In late 1914, Arthur Osman who was the editor of the “Pigeon Fancier” magazine approached the War Office to offer to set up a pigeon service for the British Army in France and Belgium. The British were surprisingly behind the Germans and French in terms of their use of pigeons, both Germany and France having a well established pigeon service in place.
Osman’s help was gratefully received and within a remarkably short space of time, thousands of pigeons were in service on the Western Front and on other battlefields. Known as the “First Flying Corps” pigeons quickly showed their metal on the battlefields, and of the 12 million messages sent by the British by pigeon, a remarkable 94% were delivered successfully.
A remarkable piece of news came out of Alsace in the last week, about a man out walking his dog who discovered a Great War pigeon message in the ground. Having opened the cannister and deciphered the message, it was found that the pigeon had been dispatched by a Prussian officer in the year 1910. At this time, Alsace was still very much a German territory and the message appears to refer to military maneuvers that were taking place at the Inglesheim training centre.
It would appear that the message dropped off and we will never know whether it was received – it was normal practice to send at least four pigeons with the same message, on the assumption that at least one would get through.
In February 1916 the German Army, led by General Falkenhayn, launched a major offensive against Verdun on the Meuse front. Thus began one of the most bitterly fought and costly battles of the First World War, lasting seven months and resulting in 700,000 casualties. Verdun, well protected by a ring of fortresses in the surrounding hills, was never captured.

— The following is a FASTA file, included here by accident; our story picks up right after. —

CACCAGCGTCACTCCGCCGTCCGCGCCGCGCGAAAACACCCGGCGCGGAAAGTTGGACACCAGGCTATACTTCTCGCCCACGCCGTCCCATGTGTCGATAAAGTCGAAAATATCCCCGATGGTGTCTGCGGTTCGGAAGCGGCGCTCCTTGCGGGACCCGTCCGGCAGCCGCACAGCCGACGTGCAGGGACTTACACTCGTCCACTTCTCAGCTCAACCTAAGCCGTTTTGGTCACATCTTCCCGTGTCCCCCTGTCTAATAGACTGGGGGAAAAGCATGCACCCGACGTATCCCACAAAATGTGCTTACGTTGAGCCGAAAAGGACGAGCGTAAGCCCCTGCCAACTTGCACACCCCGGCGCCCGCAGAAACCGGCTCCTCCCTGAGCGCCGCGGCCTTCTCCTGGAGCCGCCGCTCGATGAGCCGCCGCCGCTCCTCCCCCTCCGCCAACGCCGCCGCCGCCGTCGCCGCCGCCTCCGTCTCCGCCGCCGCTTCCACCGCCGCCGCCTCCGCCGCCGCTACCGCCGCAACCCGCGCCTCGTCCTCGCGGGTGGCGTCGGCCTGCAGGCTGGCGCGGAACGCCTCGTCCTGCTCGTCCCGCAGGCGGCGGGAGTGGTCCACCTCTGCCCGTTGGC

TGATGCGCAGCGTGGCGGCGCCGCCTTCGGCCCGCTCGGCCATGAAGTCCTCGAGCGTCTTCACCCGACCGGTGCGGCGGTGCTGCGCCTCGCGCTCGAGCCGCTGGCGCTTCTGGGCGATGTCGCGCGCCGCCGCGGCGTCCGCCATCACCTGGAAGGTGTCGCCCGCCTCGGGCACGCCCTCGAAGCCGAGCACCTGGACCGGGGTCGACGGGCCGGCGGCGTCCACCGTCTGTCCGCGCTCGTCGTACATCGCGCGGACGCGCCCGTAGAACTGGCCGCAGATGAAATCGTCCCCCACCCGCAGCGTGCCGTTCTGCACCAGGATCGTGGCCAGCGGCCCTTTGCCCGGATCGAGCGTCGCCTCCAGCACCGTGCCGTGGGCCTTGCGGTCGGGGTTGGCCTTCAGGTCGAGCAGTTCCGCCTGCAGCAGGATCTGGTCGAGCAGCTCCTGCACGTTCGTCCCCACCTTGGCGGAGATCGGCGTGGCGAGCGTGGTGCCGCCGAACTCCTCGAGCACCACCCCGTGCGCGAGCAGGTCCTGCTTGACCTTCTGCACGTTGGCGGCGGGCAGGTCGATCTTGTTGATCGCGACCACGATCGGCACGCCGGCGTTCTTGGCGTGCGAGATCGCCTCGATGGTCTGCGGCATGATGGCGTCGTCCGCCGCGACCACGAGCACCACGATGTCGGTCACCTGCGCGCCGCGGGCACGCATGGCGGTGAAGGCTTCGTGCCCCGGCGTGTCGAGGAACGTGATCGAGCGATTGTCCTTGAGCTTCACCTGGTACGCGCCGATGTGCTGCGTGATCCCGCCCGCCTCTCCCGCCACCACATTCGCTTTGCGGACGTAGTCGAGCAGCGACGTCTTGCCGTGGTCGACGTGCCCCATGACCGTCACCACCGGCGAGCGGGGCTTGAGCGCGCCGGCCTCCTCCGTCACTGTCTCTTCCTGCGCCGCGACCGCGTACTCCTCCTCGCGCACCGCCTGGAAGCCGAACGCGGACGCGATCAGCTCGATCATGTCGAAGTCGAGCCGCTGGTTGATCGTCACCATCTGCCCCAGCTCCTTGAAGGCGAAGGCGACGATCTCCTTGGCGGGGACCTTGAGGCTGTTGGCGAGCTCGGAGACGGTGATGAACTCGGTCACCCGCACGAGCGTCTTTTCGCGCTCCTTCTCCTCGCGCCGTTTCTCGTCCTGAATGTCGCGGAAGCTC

On 1 June the Germans began besieging one of those forts, Fort Vaux, which was commanded by Major Reynal a wounded veteran of the colonial wars. Arriving at Vaux just a week earlier he was dismayed to find that the 250 man garrison had swollen to over 600 men, many of them wounded men who had taken refuge in the fort to escape the bitter fighting outside. Once the fort was surrounded the Germans broke into some of the underground galleries which had to be hastily barricaded and defended by grenades and machine guns. In semi darkness hand to hand fighting occurred and then the Germans introduced gas and flamethrowers. Conditions were becoming desperate and on 4 June Reynal used his last carrier pigeon to send an urgent S.O.S. message back to Headquarters in Verdun. “We continue to hold but are suffering a dangerous attack by gas and fumes. Very critical. It is urgent that we are relieved. Make visual communication (semaphore) via Souville which has not responded to our calls for help. This is my last pigeon.”
The pigeon, later named The Valiant, fluttered wounded into the Citadel in Verdun delivering the message, but died soon afterwards. Some months later the pigeon was awarded the Croix de Guerre the citation reading as follows. “In spite of enormous difficulties resulting from intensive shelling and a huge emission of poison gas the pigeon accomplished the mission which had been assigned to it by Cdr Reynal. Severely gassed the pigeon arrived dying.”
The following night a last desperate suicidal relief attempt failed with heavy loss of life. Meanwhile Reynal had been informed by his Quartermaster that water supplies had run out. Reynal realised that surrender was inevitable to relieve the sufferings of his men. So at 06.00 hours on the 7 May the white flag was raised. Major Raynal was immediately interviewed by Crown Prince Wilhelm, congratulated on his gallant defence and allowed to keep his sword.
After the war in 1919 a memorial to the gallant pigeon was erected on one of the fortress walls where it still stands today.
After listing the units involved in the siege there is a brief summary of the sufferings endured, and the Croix de Guerre citation is given underneath. At the top perches the pigeon standing on a steel helmet with a palm frond in its beak.